Get 2 Kno Me

milkboys Music, Music & Dance, Skin & Skyclad 8 Comments

Pop/hip hop artist Yaysh has returned with the romantic, emotional and sexually free ‘Get 2 Kno Me’. The track is one of a string of singles the artist has been releasing over recent months. Focusing on themes of falling in love, joy and sadness, the reggae-pop song is calming yet provocative, highlighting this culture of being afraid to fall in love.

The accompanying video uses nudity to further spread her message of vulnerability and self-esteem through mock fearless love scenes, embroidered with lighter comedy. Furthermore, she emphasises diversity and the fact you have to bare it all to truly find love, regardless of race, gender, or sexual orientation as Yaysh explains, “We deserve to celebrate our bodies and our beauty and sexuality and feel at home with who we are. We don’t need to be ashamed.”

Yaysh on the song and video: “Nudity is being used as a metaphor and message for baring it all because being naked is a form of completely showing yourself, at least on a physical level. It is a sign of inherent confidence in being human, that there is nothing wrong with who we are, nothing wrong with love, love making, being completely naked and showing your entirety and letting people judge. We deserve to feel comfortable in our own skin and to make love and enjoy ourselves and being human fully!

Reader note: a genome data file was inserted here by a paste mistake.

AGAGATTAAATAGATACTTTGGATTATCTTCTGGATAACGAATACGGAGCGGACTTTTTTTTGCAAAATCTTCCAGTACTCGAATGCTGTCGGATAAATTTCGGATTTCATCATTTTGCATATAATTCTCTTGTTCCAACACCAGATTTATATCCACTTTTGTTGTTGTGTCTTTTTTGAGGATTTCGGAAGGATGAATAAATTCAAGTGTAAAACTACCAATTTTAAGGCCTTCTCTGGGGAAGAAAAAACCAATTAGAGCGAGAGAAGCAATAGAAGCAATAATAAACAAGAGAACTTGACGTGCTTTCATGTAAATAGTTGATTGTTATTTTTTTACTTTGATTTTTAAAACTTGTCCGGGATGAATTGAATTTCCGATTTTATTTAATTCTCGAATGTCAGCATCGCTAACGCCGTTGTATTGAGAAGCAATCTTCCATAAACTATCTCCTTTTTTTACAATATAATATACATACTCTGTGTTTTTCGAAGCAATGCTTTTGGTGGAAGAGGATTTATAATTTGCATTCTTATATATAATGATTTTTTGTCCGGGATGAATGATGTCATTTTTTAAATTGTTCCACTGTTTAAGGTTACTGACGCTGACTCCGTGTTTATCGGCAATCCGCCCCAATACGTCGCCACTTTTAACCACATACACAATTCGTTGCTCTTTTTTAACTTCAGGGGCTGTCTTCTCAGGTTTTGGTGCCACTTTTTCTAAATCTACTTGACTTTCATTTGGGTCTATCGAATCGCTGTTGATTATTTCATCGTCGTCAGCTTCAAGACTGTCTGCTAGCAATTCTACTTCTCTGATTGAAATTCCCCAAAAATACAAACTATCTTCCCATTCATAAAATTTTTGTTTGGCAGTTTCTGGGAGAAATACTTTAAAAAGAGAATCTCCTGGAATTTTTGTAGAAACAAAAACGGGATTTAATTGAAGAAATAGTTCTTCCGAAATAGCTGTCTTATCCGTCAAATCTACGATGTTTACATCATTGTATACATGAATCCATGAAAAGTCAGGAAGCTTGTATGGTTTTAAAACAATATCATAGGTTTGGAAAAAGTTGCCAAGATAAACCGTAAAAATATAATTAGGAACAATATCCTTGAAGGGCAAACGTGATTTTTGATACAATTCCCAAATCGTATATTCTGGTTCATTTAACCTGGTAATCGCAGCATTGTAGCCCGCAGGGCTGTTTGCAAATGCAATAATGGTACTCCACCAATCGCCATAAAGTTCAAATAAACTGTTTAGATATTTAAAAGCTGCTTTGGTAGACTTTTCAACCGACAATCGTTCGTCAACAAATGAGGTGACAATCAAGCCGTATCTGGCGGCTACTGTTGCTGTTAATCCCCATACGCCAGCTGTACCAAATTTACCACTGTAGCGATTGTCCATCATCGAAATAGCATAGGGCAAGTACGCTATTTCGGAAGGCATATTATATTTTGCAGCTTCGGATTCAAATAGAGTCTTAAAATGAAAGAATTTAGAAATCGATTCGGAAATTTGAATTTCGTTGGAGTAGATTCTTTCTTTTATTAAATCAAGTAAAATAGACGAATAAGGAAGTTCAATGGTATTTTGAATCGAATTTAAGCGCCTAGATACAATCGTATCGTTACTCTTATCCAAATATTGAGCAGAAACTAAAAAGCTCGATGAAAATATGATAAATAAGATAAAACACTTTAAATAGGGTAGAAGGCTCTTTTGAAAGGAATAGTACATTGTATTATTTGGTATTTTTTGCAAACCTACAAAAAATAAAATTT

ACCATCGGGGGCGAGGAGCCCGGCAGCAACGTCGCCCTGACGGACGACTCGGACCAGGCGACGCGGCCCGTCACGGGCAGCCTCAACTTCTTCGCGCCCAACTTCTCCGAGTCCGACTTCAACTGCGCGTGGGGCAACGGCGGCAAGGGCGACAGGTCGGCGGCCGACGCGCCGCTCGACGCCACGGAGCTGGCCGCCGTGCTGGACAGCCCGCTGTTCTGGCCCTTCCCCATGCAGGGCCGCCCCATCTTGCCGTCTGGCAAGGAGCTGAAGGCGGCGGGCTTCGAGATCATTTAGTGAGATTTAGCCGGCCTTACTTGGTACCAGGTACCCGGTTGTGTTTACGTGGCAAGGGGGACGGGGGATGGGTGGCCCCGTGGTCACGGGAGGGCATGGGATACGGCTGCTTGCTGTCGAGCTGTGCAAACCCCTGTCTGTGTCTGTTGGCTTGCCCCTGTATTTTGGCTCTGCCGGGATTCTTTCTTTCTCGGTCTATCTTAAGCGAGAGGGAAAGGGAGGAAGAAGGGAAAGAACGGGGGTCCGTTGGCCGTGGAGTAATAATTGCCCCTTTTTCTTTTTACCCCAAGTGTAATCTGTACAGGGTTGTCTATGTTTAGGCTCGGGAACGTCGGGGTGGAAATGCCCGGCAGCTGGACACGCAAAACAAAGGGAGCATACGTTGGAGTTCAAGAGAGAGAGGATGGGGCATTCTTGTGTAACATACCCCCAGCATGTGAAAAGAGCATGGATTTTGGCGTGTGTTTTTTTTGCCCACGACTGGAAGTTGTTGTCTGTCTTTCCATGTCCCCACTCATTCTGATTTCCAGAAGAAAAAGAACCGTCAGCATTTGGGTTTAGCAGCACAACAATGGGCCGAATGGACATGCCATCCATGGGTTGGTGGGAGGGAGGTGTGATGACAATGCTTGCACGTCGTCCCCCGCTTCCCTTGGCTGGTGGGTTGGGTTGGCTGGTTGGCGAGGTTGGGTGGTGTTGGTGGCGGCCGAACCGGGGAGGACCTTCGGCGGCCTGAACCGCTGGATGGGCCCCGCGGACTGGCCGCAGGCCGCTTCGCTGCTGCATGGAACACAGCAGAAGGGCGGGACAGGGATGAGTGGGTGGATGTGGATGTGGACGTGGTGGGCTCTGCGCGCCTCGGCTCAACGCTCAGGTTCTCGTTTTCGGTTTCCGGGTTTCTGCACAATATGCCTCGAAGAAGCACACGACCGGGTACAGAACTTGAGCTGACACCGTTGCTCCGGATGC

“The challenge to the listener and viewer is to take a leap, take a chance and be yourself unabashedly and from there, love, joy, acceptance and warmth follow towards oneself and the world. Everyone in this video is offering a gift to the viewer of their own vulnerability. It’s a Big Message.”

Comments 8

    1. And as usual the boys are kept hidden in the back and unexposed.
      Not showing their entirety after all.

  1. I’m not sure the artist would feel the same about nudity if they were not all attractive people in the video. I think a better message would be that different people have different tastes in what is “beautiful”, which are not represented within the social norms. But music videos are not about any ‘message’…

    I see this as not uncovering vulnerability at all, but about showing off their own attractiveness by trying to sexually provoke, while refusing to admit it’s about showing off and being sexually provocative. There is something very female about that, it must be said.

  2. In the music biz, it must be said that while all artists are performers, not all performers are artists. ‘Nuff said.

  3. As horselips says, not all performers are artists. Add to it here from these fingers that not all artists are performers. Do feel that YAYSH is trash.

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